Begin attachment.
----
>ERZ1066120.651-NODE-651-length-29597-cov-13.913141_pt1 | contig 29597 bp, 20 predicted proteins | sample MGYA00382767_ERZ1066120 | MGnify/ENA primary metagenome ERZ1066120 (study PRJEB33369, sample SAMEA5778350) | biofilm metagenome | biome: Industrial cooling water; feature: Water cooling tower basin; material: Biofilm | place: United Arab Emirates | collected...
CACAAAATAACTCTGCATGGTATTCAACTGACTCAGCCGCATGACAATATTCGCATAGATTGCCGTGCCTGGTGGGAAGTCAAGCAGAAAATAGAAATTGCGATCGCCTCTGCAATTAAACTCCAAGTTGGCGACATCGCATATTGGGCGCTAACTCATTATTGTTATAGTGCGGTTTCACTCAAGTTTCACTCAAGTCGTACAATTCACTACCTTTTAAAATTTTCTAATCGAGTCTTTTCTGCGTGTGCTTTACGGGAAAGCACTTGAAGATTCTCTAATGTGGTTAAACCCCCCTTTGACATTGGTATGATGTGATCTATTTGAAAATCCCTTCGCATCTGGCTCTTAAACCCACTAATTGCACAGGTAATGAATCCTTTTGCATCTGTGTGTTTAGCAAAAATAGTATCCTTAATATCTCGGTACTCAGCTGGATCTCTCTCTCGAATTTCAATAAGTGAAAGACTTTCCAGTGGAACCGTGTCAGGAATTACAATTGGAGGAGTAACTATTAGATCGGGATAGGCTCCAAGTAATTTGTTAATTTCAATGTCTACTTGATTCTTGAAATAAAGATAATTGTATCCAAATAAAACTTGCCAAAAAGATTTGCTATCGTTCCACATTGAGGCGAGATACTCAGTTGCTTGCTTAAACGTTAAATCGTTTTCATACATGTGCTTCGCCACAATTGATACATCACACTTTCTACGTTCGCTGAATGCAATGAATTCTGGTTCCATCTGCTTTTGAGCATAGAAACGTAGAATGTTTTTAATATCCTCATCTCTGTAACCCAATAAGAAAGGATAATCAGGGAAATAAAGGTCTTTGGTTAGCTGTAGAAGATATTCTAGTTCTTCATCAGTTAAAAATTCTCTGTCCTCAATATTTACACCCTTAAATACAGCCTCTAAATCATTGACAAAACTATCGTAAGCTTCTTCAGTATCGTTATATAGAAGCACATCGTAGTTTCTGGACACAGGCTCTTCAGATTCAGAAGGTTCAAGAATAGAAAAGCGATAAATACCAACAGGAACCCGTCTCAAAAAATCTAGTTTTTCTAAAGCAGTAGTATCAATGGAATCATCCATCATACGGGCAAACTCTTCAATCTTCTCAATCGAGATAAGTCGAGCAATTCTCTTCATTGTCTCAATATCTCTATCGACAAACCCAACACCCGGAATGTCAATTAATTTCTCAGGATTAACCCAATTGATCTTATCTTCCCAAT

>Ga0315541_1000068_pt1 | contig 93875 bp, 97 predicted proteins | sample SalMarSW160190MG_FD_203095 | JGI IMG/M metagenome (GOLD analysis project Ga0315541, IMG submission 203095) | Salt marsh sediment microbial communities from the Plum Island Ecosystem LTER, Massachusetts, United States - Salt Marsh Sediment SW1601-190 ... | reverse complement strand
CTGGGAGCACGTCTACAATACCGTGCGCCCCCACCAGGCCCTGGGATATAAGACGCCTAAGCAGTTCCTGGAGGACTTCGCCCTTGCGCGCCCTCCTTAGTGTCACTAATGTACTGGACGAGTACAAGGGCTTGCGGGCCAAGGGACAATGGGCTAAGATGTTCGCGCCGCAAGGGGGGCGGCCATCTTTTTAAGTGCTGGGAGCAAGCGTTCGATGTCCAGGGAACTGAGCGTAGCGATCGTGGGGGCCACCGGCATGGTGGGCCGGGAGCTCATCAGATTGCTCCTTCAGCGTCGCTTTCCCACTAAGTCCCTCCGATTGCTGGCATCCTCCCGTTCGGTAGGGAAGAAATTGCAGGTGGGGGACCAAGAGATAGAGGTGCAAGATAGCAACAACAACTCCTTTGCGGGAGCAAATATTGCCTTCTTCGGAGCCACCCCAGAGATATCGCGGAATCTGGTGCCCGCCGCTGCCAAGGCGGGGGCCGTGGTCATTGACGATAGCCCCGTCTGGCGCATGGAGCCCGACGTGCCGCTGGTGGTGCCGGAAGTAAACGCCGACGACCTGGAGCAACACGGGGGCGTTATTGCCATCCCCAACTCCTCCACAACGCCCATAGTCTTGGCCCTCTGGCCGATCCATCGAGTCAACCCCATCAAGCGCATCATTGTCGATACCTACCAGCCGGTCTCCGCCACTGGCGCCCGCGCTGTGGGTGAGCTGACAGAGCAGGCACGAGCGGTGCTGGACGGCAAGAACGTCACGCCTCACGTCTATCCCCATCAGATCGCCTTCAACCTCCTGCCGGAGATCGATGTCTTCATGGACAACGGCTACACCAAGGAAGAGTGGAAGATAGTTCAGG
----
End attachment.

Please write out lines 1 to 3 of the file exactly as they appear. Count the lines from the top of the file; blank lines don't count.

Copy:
>ERZ1066120.651-NODE-651-length-29597-cov-13.913141_pt1 | contig 29597 bp, 20 predicted proteins | sample MGYA00382767_ERZ1066120 | MGnify/ENA primary metagenome ERZ1066120 (study PRJEB33369, sample SAMEA5778350) | biofilm metagenome | biome: Industrial cooling water; feature: Water cooling tower basin; material: Biofilm | place: United Arab Emirates | collected...
CACAAAATAACTCTGCATGGTATTCAACTGACTCAGCCGCATGACAATATTCGCATAGATTGCCGTGCCTGGTGGGAAGTCAAGCAGAAAATAGAAATTGCGATCGCCTCTGCAATTAAACTCCAAGTTGGCGACATCGCATATTGGGCGCTAACTCATTATTGTTATAGTGCGGTTTCACTCAAGTTTCACTCAAGTCGTACAATTCACTACCTTTTAAAATTTTCTAATCGAGTCTTTTCTGCGTGTGCTTTACGGGAAAGCACTTGAAGATTCTCTAATGTGGTTAAACCCCCCTTTGACATTGGTATGATGTGATCTATTTGAAAATCCCTTCGCATCTGGCTCTTAAACCCACTAATTGCACAGGTAATGAATCCTTTTGCATCTGTGTGTTTAGCAAAAATAGTATCCTTAATATCTCGGTACTCAGCTGGATCTCTCTCTCGAATTTCAATAAGTGAAAGACTTTCCAGTGGAACCGTGTCAGGAATTACAATTGGAGGAGTAACTATTAGATCGGGATAGGCTCCAAGTAATTTGTTAATTTCAATGTCTACTTGATTCTTGAAATAAAGATAATTGTATCCAAATAAAACTTGCCAAAAAGATTTGCTATCGTTCCACATTGAGGCGAGATACTCAGTTGCTTGCTTAAACGTTAAATCGTTTTCATACATGTGCTTCGCCACAATTGATACATCACACTTTCTACGTTCGCTGAATGCAATGAATTCTGGTTCCATCTGCTTTTGAGCATAGAAACGTAGAATGTTTTTAATATCCTCATCTCTGTAACCCAATAAGAAAGGATAATCAGGGAAATAAAGGTCTTTGGTTAGCTGTAGAAGATATTCTAGTTCTTCATCAGTTAAAAATTCTCTGTCCTCAATATTTACACCCTTAAATACAGCCTCTAAATCATTGACAAAACTATCGTAAGCTTCTTCAGTATCGTTATATAGAAGCACATCGTAGTTTCTGGACACAGGCTCTTCAGATTCAGAAGGTTCAAGAATAGAAAAGCGATAAATACCAACAGGAACCCGTCTCAAAAAATCTAGTTTTTCTAAAGCAGTAGTATCAATGGAATCATCCATCATACGGGCAAACTCTTCAATCTTCTCAATCGAGATAAGTCGAGCAATTCTCTTCATTGTCTCAATATCTCTATCGACAAACCCAACACCCGGAATGTCAATTAATTTCTCAGGATTAACCCAATTGATCTTATCTTCCCAAT

>Ga0315541_1000068_pt1 | contig 93875 bp, 97 predicted proteins | sample SalMarSW160190MG_FD_203095 | JGI IMG/M metagenome (GOLD analysis project Ga0315541, IMG submission 203095) | Salt marsh sediment microbial communities from the Plum Island Ecosystem LTER, Massachusetts, United States - Salt Marsh Sediment SW1601-190 ... | reverse complement strand